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2. Repression. We also often deal with pain by internalizing it. We allow our hearts to be filled with anger or bitterness, and then when we experience a circumstance too stressful to bear we may even explode, sometimes with dangerous consequences.
A root of bitterness occurs when we make judgments about an offense, a situation, words spoken or actions taken against us or against someone we love without properly forgiving and resolving the issue. When our pent-up emotions continue to fester and boil over the same series of circumstances, there is potential for bitterness to take root.
I want you to see that this can be more than a physical or emotional problem: The gates of bitterness open us to a realm of demonic activity that stands ready and more than willing to "supersize" our offense. So how do we uproot bitterness?
- Make a list of friends, family, business associates, or anyone else in your life, including yourself, against whom you might have formed judgments. (Remember: God is judge, and when we form judgments, we are attempting to unseat Him.)
- Find an accountability partner to whom you can confess your bitterness. Remember, this isn't a gripe session, but a confession session. If you don't have anyone to share with, don't despair. God is "a friend who sticks closer than a brother" (Prov. 18:24, NIV).
- Ask the Lord to open your spiritual eyes to any bitter-root judgments that continually cycle in your life ("All men are controlling like my father," or "White people like Mr. James are always racists"). Make a list of what God shows you.
- Pray and release (don't ask the Lord to release—you release) each person who has hurt, offended, or violated you.
- Name them one by one and forgive them. Ask the Lord to forgive you for judging them.
To refuse to forgive a person is to say: "Lord, it was nice that You shed Your blood on the cross as payment for the sins of the entire world. However, Your dying wasn't enough to pay for the sin that ________ did to me. Come down from Your throne, Jesus, and let me sit there so I can judge those who've hurt me." Is that what you really want to say?
- Now, say aloud to the powers of darkness, "I break the bitter-root curses that I've embraced as a result of judging others."
- Next, ask Jesus to cleanse you with His cleansing blood. You could pray something like this: "Precious Lord Jesus, I apply the powerful blood of Your sacrifice right now. Please break all the bitter-root judgments in me, and apply the sweet fragrance of healing to my spirit, mind and emotions. Lord, show me how to love and serve ________. In Your name. Amen."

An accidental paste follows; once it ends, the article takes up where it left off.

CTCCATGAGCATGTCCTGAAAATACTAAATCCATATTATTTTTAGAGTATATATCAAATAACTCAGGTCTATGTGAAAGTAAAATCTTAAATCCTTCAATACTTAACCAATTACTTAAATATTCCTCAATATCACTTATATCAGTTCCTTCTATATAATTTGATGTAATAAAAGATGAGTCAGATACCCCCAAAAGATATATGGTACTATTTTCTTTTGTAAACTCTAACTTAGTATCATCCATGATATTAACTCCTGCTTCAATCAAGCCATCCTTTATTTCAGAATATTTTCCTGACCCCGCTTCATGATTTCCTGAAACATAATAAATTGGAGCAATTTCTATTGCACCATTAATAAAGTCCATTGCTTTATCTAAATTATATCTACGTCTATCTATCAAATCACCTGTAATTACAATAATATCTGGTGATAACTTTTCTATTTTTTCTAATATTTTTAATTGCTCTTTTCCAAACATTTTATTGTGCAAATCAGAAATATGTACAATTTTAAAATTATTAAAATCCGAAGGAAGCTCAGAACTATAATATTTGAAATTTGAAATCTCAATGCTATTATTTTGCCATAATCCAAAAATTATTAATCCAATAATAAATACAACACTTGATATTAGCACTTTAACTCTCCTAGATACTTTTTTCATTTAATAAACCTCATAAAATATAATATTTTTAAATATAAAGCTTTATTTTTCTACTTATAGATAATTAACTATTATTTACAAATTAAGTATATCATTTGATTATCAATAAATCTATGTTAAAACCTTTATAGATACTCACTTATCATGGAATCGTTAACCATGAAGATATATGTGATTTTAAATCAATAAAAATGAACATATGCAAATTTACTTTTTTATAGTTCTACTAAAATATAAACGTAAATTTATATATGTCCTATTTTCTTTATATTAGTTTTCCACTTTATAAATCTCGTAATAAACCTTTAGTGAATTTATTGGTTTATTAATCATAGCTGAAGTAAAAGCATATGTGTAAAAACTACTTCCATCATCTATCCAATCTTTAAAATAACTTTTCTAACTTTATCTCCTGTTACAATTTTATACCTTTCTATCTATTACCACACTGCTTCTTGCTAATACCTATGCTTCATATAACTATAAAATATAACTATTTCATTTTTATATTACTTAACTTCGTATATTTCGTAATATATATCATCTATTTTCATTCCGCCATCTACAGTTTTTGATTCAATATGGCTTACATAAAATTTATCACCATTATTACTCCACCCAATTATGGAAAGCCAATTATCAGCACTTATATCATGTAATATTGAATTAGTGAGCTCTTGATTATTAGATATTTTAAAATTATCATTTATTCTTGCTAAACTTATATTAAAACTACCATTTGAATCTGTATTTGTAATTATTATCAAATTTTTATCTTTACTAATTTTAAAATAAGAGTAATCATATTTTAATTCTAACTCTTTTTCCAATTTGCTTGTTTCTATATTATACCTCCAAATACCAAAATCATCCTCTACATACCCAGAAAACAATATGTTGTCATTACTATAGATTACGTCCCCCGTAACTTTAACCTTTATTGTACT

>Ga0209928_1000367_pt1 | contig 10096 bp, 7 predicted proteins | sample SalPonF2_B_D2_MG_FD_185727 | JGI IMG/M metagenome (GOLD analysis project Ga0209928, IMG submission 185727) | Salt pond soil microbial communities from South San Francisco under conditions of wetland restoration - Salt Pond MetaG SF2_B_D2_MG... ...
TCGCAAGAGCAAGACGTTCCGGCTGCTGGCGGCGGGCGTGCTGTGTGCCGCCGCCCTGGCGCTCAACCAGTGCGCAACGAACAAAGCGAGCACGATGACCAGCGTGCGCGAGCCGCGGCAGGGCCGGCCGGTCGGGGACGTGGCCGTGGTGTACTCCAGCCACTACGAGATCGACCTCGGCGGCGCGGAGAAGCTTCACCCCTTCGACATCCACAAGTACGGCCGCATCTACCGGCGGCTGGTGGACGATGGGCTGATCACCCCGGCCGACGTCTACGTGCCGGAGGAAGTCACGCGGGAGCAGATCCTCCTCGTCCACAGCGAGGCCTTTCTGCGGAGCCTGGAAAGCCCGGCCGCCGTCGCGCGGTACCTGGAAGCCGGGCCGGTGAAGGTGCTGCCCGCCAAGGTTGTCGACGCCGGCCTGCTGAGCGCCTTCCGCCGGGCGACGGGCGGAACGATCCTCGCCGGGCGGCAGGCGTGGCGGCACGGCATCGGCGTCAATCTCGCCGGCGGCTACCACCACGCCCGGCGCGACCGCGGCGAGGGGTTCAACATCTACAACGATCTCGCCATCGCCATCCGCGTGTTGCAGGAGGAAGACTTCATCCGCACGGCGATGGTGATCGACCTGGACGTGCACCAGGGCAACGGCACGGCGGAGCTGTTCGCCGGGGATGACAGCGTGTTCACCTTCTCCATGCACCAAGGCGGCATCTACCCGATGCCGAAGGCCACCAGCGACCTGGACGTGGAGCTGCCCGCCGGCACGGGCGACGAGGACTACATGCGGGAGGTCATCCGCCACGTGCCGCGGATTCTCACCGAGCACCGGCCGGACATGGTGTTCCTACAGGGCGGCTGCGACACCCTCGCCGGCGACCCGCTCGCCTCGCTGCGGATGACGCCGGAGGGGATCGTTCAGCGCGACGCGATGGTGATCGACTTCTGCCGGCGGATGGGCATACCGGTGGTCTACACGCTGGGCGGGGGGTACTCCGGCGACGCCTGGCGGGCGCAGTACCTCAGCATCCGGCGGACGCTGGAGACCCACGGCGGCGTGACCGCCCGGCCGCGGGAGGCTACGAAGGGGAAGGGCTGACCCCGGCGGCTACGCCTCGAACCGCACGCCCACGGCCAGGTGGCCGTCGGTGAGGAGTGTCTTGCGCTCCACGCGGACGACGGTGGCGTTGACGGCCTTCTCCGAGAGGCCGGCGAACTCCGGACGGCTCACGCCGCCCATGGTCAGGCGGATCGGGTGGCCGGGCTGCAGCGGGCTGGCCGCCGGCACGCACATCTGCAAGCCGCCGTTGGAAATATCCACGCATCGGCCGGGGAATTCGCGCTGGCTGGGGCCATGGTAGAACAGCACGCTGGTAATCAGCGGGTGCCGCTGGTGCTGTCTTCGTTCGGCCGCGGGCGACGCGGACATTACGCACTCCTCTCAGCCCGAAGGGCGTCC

3. Self-Medication. Finally, some people try to appease their deep-seated hurt with unnecessary prescription drugs, Internet addictions, romance novels, adultery, masturbation, media obsessions, fantasies, alcohol or other distractions to temporarily salve the wounds. These don't cure the hurt—they simply cover it. Inside there are open, festering wounds yet to be healed.
Ask the Lord to give you fresh revelation about yourself. Do you overwork, demand perfection from others, or blame them relentlessly? Do other improper behaviors numb your pain?
Do you have a tendency toward bitterness and anger—are loved ones never sure when you will explode next? Are you dependent on drugs, nicotine, or alcohol?
Lay all this "junk" at the foot of Christ's cross and let His blood cleanse you. Confess your sin to Him right now (see 1 John 1:8-9). Let go of everything! Tell the Lord your hurts.
Cry out to Him for complete healing. Don't hold anything back. Today is your day of new beginnings. Let your healing begin.
Take Hold of Your Liberty
As one who resisted abusive cycles for years, I'd like to paint a mental picture of how liberating it is to be free from torment. Several years ago I was teaching in Tashkent, Uzbekistan, a former Soviet nation nestled in the heart of the ancient Silk Road.
My host invited me to enjoy a day of sightseeing. With the gorgeous high-peaked Ten Shan Mountains on the horizon, the crisp fall air was nothing like the sticky, often humid climate of my Texas Gulf Coast.
The snows hadn't yet fallen, so we climbed into ski lifts—I loved the feeling of my legs dangling as we ascended. Up and up the lift moved until we got to the summit. The sheer majesty of God's mountains, casting a colorful hue from the sun, was breathtaking, more than words can describe.
At that exhilarating moment, it was time to stop thinking about the intense ministry schedule I had maintained for the last eight days. Atop that huge mountain I let go of my tiredness, my concerns and my problems, and then the large perspective of a vast world opened up to me. If I had been focused on the ski lift holding me, or on my fear of falling, or on my terror that I'd be abandoned at the top, my experience would have been wasted.
Friend, as long as you are consumed with your past struggles, your mundane daily routine, or your pity party, you will miss all the adventures awaiting you. Join me in this journey called life. Let's go up, up and embrace all that God has for us.
Alice Smith is co-founder and executive director of the U.S. Prayer Center in Houston, Texas, and her husband, Eddie, is president.
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